Dan Sarewitz on Saving Science | Climate Etc.

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Ultimately, “all the money that was thrown at breast cancer created more problems than success,” Visco says. What seemed to drive many of the scientists was the desire to “get above the fold on the front page of the New York Times,” not to figure out how to end breast cancer. It seemed to her that creativity was being stifled as researchers displayed “a lemming effect,” chasing abundant research dollars as they rushed from one hot but ultimately fruitless topic to another. “At some point,” Visco says, “you really have to save a life.”

Dan Sarewitz on Saving Science

Posted on August 22, 2016

By Judith Curry

Science isn’t self-correcting, it’s self-destructing. To save the enterprise, scientists must come out of the lab and into the real world.Daniel Sarewitz

Daniel Sarewitz has published an important essay entitled Saving Science, published in The New Atlantis. The article is a tour de force, and I definitely recommend that you read the entire thing. The article is lengthy (approaching 14,000 words), but it is very readable.

Not only does the article integrate many of the issues discussed previously at CE under the Sociology of Science tab, but it is chock full with new insights.

Below, I’ve excerpted about 1900 words from the essay — no easy task since all of it is important — to provide a sense of his arguments and main points.

Science, pride of modernity, our one source of objective knowledge, is in deep trouble. Stoked by fifty years of growing public investments, scientists are more productive than ever, pouring out millions of articles in thousands of journals covering an ever-expanding array of fields and phenomena. But much of this supposed knowledge is turning out to be contestable, unreliable, unusable, or flat-out wrong. From metastatic cancer to climate change to growth economics to dietary standards, science that is supposed to yield clarity and solutions is in many instances leading instead to contradiction, controversy, and confusion. Science is trapped in a self-destructive vortex; to escape, it will have to abdicate its protected political status and embrace both its limits and its accountability to the rest of society.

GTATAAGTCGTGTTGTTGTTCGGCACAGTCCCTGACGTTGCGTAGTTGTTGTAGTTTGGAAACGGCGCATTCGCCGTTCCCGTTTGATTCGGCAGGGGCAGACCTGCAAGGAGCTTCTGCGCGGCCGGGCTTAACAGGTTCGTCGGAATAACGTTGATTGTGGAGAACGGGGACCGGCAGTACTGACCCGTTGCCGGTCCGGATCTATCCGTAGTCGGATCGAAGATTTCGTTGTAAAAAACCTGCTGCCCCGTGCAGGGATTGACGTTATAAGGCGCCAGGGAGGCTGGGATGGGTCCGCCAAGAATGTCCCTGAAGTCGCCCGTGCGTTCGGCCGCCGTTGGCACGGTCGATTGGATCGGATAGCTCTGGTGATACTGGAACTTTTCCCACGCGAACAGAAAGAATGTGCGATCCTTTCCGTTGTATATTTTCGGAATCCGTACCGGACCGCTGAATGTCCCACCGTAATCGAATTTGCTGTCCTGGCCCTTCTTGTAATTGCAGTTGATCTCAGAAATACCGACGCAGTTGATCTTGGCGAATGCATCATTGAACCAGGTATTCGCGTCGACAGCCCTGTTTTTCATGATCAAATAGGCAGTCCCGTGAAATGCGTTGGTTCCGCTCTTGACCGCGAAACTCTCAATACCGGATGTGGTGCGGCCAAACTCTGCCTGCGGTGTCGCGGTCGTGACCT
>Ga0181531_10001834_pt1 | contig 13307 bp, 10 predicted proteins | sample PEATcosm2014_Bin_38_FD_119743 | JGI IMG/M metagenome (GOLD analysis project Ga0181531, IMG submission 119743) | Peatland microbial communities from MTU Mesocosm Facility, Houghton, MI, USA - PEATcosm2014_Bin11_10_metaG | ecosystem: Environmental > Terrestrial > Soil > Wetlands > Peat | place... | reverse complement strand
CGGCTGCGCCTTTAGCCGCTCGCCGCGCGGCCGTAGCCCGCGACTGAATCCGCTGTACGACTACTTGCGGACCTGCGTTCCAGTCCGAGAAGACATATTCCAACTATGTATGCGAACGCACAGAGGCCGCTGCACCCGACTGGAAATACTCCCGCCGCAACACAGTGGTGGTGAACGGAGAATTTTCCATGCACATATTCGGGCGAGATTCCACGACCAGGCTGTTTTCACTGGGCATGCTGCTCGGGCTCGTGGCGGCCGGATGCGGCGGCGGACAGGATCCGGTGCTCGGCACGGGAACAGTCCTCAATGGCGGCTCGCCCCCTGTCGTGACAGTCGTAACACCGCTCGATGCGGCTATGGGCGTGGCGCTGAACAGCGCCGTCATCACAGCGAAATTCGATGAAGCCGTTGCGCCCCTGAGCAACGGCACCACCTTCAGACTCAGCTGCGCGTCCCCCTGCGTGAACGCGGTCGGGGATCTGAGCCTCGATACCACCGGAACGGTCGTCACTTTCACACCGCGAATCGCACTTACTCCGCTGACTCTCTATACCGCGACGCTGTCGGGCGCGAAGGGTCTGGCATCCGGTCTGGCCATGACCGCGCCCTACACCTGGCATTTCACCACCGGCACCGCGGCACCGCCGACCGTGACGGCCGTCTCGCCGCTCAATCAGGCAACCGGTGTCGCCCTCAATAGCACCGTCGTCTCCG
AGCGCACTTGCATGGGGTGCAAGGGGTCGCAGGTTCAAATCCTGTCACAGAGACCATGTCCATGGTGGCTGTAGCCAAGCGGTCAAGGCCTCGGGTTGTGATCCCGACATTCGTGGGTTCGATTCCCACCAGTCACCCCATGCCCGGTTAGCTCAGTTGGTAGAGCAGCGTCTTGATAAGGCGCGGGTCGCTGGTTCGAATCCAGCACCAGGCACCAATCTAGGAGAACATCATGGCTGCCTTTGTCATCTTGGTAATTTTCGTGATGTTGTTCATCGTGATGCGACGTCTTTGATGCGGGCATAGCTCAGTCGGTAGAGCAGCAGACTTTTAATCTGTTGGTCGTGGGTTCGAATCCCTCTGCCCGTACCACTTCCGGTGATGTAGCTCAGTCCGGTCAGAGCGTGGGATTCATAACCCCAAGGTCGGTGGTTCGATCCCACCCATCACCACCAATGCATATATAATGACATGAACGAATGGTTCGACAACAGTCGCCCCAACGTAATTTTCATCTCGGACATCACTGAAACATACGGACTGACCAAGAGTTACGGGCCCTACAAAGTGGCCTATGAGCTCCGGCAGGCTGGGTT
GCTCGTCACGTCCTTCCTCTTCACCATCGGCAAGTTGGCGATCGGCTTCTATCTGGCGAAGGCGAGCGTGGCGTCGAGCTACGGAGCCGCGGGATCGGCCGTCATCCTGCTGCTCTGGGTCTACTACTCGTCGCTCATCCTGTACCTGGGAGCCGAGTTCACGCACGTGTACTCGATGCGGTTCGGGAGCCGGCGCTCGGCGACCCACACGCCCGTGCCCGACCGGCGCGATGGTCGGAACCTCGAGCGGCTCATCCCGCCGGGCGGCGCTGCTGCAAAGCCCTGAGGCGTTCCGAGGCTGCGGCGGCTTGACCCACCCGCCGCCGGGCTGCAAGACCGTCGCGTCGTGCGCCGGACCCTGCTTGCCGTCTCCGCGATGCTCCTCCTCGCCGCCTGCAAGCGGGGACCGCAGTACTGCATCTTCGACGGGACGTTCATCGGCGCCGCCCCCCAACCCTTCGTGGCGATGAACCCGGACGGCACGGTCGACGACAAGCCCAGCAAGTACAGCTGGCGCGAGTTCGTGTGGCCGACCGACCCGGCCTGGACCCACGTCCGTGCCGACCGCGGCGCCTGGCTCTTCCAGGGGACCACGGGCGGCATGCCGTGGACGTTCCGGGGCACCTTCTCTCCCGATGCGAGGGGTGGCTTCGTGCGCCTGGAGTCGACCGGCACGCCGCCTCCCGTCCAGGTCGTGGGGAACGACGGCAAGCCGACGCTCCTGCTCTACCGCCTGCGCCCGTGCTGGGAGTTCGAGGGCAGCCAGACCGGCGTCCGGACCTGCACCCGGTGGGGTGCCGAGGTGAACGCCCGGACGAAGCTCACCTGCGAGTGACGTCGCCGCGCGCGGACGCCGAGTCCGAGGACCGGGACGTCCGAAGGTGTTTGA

Much of the problem can be traced back to a bald-faced but beautiful lie upon which rests the political and cultural power of science:

Scientific progress on a broad front results from the free play of free intellects, working on subjects of their own choice, in the manner dictated by their curiosity for exploration of the unknown.

So deeply embedded in our cultural psyche that it seems like an echo of common sense, this powerful vision of science comes from Vannevar Bush, the M.I.T. engineer who had been the architect of the nation’s World War II research enterprise. As the war drew to a close, Bush envisioned transitioning American science to a new era of peace, where top academic scientists would continue to receive the robust government funding they had grown accustomed to since Pearl Harbor but would no longer be shackled to the narrow dictates of military need and application.

The fruits of curiosity-driven scientific exploration into the unknown have often been magnificent. Scientists have discovered and probed phenomena that turned out to have enormously broad technological applications. But the (technological) miracles of modernity came not from “the free play of free intellects,” but from the leashing of scientific creativity to the technological needs of the U.S. Department of Defense (DOD).

The story of how DOD mobilized science to help create our world exposes the lie for what it is and provides three difficult lessons that have to be learned if science is to evade the calamity it now faces.

First, scientific knowledge advances most rapidly, and is of most value to society, not when its course is determined by the “free play of free intellects” but when it is steered to solve problems — especially those related to technological innovation.

Second, when science is not steered to solve such problems, it tends to go off half-cocked in ways that can be highly detrimental to science itself.

Third — and this is the hardest and scariest lesson — science will be made more reliable and more valuable for society today not by being protected from societal influences but instead by being brought, carefully and appropriately, into a direct, open, and intimate relationship with those influences.

How DOD Gave Science Its Mojo